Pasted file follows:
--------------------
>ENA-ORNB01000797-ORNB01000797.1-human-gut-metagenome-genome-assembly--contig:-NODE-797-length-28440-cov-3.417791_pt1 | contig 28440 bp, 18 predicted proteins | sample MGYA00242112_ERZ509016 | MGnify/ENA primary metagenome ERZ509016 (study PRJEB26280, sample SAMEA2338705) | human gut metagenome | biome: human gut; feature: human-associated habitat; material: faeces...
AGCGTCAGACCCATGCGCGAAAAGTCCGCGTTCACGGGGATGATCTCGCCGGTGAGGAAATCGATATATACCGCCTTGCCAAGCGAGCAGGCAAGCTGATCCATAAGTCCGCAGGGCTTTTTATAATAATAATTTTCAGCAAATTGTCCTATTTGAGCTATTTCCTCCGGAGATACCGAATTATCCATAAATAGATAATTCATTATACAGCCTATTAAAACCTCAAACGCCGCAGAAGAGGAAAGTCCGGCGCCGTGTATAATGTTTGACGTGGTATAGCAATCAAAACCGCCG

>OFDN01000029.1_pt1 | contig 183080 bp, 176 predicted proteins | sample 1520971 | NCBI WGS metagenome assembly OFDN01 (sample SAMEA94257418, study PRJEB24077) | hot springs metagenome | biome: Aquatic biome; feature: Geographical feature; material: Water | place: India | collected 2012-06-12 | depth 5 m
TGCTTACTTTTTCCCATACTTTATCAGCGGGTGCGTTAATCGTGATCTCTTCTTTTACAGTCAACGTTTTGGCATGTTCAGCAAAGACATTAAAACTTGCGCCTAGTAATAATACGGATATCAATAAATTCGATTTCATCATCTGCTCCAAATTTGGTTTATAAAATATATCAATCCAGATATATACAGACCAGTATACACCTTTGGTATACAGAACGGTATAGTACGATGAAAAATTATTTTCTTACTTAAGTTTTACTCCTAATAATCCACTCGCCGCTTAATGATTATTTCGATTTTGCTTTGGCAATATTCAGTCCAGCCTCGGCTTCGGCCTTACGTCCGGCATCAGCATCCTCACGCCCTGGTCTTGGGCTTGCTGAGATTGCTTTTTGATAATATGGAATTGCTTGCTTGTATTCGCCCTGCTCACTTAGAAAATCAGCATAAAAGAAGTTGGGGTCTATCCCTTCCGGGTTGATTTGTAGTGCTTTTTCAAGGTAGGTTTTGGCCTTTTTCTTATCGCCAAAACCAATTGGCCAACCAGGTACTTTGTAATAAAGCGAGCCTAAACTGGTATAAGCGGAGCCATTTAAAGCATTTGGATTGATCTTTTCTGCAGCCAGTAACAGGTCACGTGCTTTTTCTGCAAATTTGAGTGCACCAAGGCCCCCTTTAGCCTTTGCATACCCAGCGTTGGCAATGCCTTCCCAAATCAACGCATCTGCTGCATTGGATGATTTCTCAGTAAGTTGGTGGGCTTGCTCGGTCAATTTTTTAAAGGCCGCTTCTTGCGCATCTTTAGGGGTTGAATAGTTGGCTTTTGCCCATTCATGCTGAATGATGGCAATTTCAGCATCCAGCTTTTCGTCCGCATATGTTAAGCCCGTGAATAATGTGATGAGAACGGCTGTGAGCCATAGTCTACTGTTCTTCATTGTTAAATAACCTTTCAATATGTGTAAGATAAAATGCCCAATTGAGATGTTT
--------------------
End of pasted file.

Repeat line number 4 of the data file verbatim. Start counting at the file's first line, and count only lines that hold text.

TGCTTACTTTTTCCCATACTTTATCAGCGGGTGCGTTAATCGTGATCTCTTCTTTTACAGTCAACGTTTTGGCATGTTCAGCAAAGACATTAAAACTTGCGCCTAGTAATAATACGGATATCAATAAATTCGATTTCATCATCTGCTCCAAATTTGGTTTATAAAATATATCAATCCAGATATATACAGACCAGTATACACCTTTGGTATACAGAACGGTATAGTACGATGAAAAATTATTTTCTTACTTAAGTTTTACTCCTAATAATCCACTCGCCGCTTAATGATTATTTCGATTTTGCTTTGGCAATATTCAGTCCAGCCTCGGCTTCGGCCTTACGTCCGGCATCAGCATCCTCACGCCCTGGTCTTGGGCTTGCTGAGATTGCTTTTTGATAATATGGAATTGCTTGCTTGTATTCGCCCTGCTCACTTAGAAAATCAGCATAAAAGAAGTTGGGGTCTATCCCTTCCGGGTTGATTTGTAGTGCTTTTTCAAGGTAGGTTTTGGCCTTTTTCTTATCGCCAAAACCAATTGGCCAACCAGGTACTTTGTAATAAAGCGAGCCTAAACTGGTATAAGCGGAGCCATTTAAAGCATTTGGATTGATCTTTTCTGCAGCCAGTAACAGGTCACGTGCTTTTTCTGCAAATTTGAGTGCACCAAGGCCCCCTTTAGCCTTTGCATACCCAGCGTTGGCAATGCCTTCCCAAATCAACGCATCTGCTGCATTGGATGATTTCTCAGTAAGTTGGTGGGCTTGCTCGGTCAATTTTTTAAAGGCCGCTTCTTGCGCATCTTTAGGGGTTGAATAGTTGGCTTTTGCCCATTCATGCTGAATGATGGCAATTTCAGCATCCAGCTTTTCGTCCGCATATGTTAAGCCCGTGAATAATGTGATGAGAACGGCTGTGAGCCATAGTCTACTGTTCTTCATTGTTAAATAACCTTTCAATATGTGTAAGATAAAATGCCCAATTGAGATGTTT